Before I get started with the purpose of this post, which I’ve tried to state succinctly in the title, I’d like to provide a few points about what this post is not.
- It’s not about low back pain
- It’s not about the purpose of the transverse abdominis
- It’s not about how the abdominal drawing in (abdominal hollowing) maneuver affects the transverse abdominis directly
- It’s definitely not about the pelvic floor
With all that being said, I don’t think isolating the transverse abdominis is particularly useful for general orthopedic health or any form of sport/functional preparation. Additionally, I do not think core strengthening is that important in the treatment of low back pain.
I’m sure I’ll still get comments discussing claims that I’m not trying to make but those above few lines serve as my due diligence to prevent that.
In the physical therapy and strength and conditioning worlds, we discuss intra-abdominal pressure a lot. And I believe that’s a good thing. Increasing intra-abdominal pressure can be useful in transmitting forces through the extremities, minimizing excessive lumbar movement during compound exercises, and creating an overall state of proximal stability.
Because the transversus abdominis is the deepest abdominal muscle, has a closer connection with the innermost fascia and the spine itself, and was emphasized by a lot by research in the 90’s, it is often thought of as a prime stabilizer of the lumbar spine.
Without looking at any specific research, and simply reflecting back on basic anatomy, it seems strange to think than a very thin muscle could have such a large role. The the lumbar spine is surrounded by multiple layers of muscle, ligaments, fascia and is stabilized by bony congruency and the intervertebral disks. The lumbar spine is not a loose, unstable structure that inherently needs discrete muscle activation to be stable.
When lifting heavy weights or participating in sports that require rapid direction changes and high velocity (not picking up a penny or doing a bridge), improving lumbar stability may be useful.
One way we can reinforce the stability, and relative stiffness (a term I originally learned from Eric Cressey), that the lumbar spine already possesses is by seeking to improve intra-abdominal pressure. Intra-abdominal pressure has been shown to increase stiffness of the lumbar spine (Hodges, 2005)
An exercise often utilized to increase intra-abdominal pressure, and therefore stability of the lumbar spine, is the abdominal drawing-in (or abdominal hollowing) maneuver. This exercise has gotten a lot of attention due to being associated with deeper muscle activation of the transverse abdominis.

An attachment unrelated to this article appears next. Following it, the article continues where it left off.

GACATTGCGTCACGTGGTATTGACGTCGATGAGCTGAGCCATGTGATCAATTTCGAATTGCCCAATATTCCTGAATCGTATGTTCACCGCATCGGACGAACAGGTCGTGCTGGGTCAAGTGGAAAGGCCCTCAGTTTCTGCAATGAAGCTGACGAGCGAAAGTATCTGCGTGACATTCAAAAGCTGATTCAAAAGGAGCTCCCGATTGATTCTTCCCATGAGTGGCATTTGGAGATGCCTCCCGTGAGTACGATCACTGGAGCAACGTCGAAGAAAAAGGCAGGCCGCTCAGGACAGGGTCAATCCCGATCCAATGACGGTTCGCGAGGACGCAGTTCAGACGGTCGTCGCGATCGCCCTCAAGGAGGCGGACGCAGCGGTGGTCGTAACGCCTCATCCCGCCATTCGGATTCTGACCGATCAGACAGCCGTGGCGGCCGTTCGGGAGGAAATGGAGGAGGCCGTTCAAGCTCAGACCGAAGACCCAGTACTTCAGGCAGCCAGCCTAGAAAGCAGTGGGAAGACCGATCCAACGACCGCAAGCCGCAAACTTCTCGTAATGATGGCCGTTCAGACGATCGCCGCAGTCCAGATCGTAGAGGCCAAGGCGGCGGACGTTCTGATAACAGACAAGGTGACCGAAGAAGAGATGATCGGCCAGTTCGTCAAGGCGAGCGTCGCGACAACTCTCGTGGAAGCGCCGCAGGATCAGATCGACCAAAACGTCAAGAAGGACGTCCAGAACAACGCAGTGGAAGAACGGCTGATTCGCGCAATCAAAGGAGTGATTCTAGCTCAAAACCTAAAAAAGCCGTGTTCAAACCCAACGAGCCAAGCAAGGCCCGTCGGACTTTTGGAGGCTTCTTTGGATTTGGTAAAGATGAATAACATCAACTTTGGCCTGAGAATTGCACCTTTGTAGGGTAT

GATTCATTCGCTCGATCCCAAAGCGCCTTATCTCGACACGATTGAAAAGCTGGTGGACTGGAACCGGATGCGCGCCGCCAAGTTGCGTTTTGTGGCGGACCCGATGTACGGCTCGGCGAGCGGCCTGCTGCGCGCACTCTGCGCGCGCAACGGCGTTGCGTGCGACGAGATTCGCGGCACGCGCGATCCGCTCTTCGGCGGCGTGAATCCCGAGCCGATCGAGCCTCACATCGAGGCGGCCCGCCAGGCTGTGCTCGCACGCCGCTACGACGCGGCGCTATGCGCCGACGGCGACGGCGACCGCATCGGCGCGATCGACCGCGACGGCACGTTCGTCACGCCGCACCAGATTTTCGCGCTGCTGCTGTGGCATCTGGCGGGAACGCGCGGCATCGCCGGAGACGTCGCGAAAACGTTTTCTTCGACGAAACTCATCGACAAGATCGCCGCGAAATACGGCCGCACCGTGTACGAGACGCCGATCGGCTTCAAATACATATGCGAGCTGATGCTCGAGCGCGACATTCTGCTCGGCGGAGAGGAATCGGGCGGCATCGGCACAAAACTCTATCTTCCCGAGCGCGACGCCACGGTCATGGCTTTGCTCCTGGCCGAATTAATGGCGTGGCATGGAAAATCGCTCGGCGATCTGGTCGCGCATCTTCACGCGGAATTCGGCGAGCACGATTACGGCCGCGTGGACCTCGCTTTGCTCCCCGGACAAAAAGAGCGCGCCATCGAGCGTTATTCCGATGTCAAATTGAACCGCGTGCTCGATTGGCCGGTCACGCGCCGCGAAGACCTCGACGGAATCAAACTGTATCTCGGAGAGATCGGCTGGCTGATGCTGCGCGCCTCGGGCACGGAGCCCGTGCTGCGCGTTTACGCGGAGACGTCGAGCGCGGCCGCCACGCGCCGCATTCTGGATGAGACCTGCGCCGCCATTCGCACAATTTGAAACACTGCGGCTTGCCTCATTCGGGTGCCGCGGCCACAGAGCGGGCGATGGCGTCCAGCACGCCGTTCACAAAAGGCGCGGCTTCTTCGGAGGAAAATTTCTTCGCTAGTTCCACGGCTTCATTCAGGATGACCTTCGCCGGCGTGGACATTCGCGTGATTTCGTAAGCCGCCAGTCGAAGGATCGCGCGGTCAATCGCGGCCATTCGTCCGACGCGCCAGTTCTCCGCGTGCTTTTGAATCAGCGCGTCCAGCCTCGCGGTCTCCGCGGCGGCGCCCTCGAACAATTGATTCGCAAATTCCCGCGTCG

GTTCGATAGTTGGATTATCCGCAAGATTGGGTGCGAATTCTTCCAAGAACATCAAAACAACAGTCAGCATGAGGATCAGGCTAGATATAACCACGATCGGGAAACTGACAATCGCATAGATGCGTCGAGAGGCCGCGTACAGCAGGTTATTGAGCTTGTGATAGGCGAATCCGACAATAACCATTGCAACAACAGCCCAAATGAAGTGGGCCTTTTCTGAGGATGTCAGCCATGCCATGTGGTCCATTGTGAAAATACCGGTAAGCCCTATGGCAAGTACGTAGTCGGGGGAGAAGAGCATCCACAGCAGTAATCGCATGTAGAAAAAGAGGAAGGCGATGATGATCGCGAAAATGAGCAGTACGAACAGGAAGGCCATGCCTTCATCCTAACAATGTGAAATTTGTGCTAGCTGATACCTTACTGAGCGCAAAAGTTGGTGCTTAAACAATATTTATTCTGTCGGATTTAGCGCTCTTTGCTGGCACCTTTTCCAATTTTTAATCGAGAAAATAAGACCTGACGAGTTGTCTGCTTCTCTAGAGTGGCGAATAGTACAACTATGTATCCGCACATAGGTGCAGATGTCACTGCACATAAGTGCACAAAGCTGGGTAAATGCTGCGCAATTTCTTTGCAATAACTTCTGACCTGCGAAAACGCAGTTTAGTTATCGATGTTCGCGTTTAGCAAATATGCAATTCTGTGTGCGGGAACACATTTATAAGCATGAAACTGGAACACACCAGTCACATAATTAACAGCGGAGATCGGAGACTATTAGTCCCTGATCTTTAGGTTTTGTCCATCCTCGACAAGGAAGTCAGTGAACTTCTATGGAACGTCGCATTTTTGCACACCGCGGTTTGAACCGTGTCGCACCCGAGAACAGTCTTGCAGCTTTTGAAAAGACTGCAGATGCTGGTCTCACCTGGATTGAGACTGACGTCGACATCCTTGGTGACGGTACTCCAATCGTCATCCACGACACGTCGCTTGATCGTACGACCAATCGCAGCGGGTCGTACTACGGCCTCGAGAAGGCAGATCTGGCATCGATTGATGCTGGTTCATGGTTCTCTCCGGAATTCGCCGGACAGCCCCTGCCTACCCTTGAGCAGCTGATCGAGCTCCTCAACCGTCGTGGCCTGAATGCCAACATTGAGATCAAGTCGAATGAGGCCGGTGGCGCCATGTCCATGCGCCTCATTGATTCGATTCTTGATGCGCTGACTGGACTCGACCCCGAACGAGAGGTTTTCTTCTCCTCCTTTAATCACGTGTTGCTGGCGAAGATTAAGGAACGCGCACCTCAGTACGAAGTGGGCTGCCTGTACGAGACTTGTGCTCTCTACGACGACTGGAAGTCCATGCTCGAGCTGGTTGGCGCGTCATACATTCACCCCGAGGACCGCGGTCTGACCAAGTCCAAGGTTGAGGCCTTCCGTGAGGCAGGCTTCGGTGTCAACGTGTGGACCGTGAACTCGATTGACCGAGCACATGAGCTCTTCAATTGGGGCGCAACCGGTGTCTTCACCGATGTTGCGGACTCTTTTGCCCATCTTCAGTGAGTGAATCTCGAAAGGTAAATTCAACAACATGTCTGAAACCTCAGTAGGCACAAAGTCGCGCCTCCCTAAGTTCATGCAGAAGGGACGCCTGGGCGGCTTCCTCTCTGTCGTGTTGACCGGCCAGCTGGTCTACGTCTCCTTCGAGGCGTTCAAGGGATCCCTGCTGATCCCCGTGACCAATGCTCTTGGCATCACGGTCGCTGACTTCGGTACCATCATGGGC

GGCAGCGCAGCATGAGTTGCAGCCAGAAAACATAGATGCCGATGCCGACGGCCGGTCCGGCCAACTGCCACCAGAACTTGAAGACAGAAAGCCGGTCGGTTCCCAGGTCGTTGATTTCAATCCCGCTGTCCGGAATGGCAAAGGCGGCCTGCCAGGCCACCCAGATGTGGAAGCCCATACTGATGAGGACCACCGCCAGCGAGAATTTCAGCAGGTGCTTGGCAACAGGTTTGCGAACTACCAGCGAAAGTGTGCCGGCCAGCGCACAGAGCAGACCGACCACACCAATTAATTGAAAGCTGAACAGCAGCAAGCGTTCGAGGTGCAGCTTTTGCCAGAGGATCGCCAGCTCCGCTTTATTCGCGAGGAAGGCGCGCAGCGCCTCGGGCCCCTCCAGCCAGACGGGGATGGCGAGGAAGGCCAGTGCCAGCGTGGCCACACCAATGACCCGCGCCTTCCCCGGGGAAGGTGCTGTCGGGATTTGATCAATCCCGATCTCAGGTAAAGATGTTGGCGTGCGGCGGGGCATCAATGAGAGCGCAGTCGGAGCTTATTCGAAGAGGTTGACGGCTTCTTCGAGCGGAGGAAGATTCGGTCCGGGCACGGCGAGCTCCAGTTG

But isolating one abdominal muscle is not advantageous when seeking to achieve higher levels of stability (or ever; but that’s a topic for another post). In fact, in a study of 7 healthy male subjects, intra-abdominal pressure was over 11 times higher when performing abdominal bracing opposed to abdominal hollowing (116.4 mmHg and 9.9 mmHg respectively). The standard deviation of pressure, for the abdominal bracing exercise, was even greater than the entire pressure from abdominal hollowing (Tayashiki, 2015).
Additionally, in a study of 11 healthy males, abdominal bracing was better able to facilitate lumbar muscle co-contraction and minimize lumbar spine displacement, compared to abdominal hollowing, against rapidly applied perturbations (Vera-Garcia, 2007).
To summarize, based on anatomical plausibility, current research on evaluating changes in intra-abdominal pressure, and lumbar spine muscle co-contraction/lumbar spine displacement against perturbations, abdominal bracing is superior to abdominal hollowing.
- The lumbar spine is not a floppy structure in need our conscious efforts to remain stable; especially during daily activities
- When lifting very heavy objects, or participating in rapid movements, increasing general lumbar stiffness through increasing intra-abdominal pressure may be useful
- Abdominal hollowing (drawing-in) is not good at increasing intra-abdominal pressure. Please don’t tell someone to draw their belly button in before performing a heavy squat (I saw this recently)
- Please don’t make people afraid to move due to making them believe a small thin muscle and/or specific maneuver is going to stabilize their spine
Hodges, P. W., Eriksson, A. M., Shirley, D., & Gandevia, S. C. (2005). Intra-abdominal pressure increases stiffness of the lumbar spine. Journal of biomechanics, 38(9), 1873-1880.
Tayashiki, K., Takai, Y., Maeo, S., & Kanehisa, H. (2016). Intra-abdominal pressure and trunk muscular activities during abdominal bracing and hollowing. International journal of sports medicine, 95(02), 134-143.
Vera-Garcia, F. J., Elvira, J. L., Brown, S. H., & McGill, S. M. (2007). Effects of abdominal stabilization maneuvers on the control of spine motion and stability against sudden trunk perturbations. Journal of Electromyography and Kinesiology, 17(5), 556-567.